There are some solutions which can reduce the complexity somewhat.  In the case of using Internal objects, there is always the option of including your test classes in the same project as the code you are testing.  Microsoft seems to have done this with EnterpriseLibrary 1.1.  The biggest downside to this, however, is that in a lot of cases you don’t want to ship your tests with the rest of your production code, so you have to figure out how to do some clever things like conditional compilation to avoid compiling those classes into your production assemblies.  Granted with a build tool like NAnt this becomes easier, but if your not familiar with it, there is a rather steep learning curve.

In the realm of exposing implementation details, one possible course of action is to use a Inversion Of Control container like the Castle Microkernel/Windsor tools.  With these you can write your objects so that they request instances of the dependencies from the IoC container, and not create new instances themselves (or expect you to provide them).  This begs the question of where the IoC container lives, though.  In the case of testing you would want to fill the container with mocks or stubs of the appropriate objects, so that the class your testing gets those objects instead.  In some cases this may mean that your IoC container needs to live in a central repository where all of the objects can get to it…or you could pass around your IoC instance, instead of your dependencies.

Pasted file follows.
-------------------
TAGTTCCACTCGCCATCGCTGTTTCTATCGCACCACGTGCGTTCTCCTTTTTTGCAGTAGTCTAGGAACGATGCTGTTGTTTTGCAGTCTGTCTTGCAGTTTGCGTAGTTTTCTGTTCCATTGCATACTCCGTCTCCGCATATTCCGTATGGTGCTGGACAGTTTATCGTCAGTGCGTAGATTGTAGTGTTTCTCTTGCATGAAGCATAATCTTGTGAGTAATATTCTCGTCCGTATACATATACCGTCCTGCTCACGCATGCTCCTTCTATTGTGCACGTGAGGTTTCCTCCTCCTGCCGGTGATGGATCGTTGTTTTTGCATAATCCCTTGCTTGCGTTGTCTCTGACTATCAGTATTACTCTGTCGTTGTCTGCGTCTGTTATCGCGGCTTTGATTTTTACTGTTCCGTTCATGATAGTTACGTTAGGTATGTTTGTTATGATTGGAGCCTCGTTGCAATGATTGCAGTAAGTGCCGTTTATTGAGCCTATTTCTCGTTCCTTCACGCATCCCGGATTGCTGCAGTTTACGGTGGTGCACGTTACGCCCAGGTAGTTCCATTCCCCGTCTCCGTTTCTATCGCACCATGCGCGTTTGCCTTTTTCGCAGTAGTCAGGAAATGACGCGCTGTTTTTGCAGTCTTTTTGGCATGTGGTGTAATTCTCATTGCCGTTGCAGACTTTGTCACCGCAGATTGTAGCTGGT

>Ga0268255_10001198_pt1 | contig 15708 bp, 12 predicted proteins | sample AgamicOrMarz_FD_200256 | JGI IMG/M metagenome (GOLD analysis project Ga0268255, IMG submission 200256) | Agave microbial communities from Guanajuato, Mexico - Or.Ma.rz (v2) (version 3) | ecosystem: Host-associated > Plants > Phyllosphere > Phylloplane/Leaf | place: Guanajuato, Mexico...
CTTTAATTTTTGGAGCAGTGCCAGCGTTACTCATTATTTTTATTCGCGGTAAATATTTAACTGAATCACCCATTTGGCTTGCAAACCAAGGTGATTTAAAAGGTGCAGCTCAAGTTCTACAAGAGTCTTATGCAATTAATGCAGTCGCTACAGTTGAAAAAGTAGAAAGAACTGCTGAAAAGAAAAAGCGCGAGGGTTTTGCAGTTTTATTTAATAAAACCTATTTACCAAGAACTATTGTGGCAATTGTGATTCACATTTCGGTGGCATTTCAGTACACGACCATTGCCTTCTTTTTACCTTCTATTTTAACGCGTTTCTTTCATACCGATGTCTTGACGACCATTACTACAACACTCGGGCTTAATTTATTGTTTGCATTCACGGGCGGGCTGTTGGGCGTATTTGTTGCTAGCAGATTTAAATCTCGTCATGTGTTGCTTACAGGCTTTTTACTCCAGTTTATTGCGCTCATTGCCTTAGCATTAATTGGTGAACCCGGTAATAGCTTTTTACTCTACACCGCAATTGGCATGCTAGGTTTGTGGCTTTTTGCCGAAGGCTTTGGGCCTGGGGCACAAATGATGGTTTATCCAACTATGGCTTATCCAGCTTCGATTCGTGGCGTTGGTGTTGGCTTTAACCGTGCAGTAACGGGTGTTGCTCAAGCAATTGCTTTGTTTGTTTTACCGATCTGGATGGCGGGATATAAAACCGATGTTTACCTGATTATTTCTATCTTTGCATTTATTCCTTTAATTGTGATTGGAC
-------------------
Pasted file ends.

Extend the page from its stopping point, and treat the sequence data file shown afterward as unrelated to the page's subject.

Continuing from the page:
The other solution, which was the point of the 2nd post from Roy on TOOD, is to use a tool like TypeMock, which has the remarkable ability to mock objects and give you access to the internal/protected/private members in your tests.  Pretty serious stuff.  It doesn’t solve the problem of dependency injection completely, though.  There is also the issue of cost if you want all of the really nifty features (though the Community Edition seems to include the ability to mock all methods/properties of an object).

The Ultimate Solution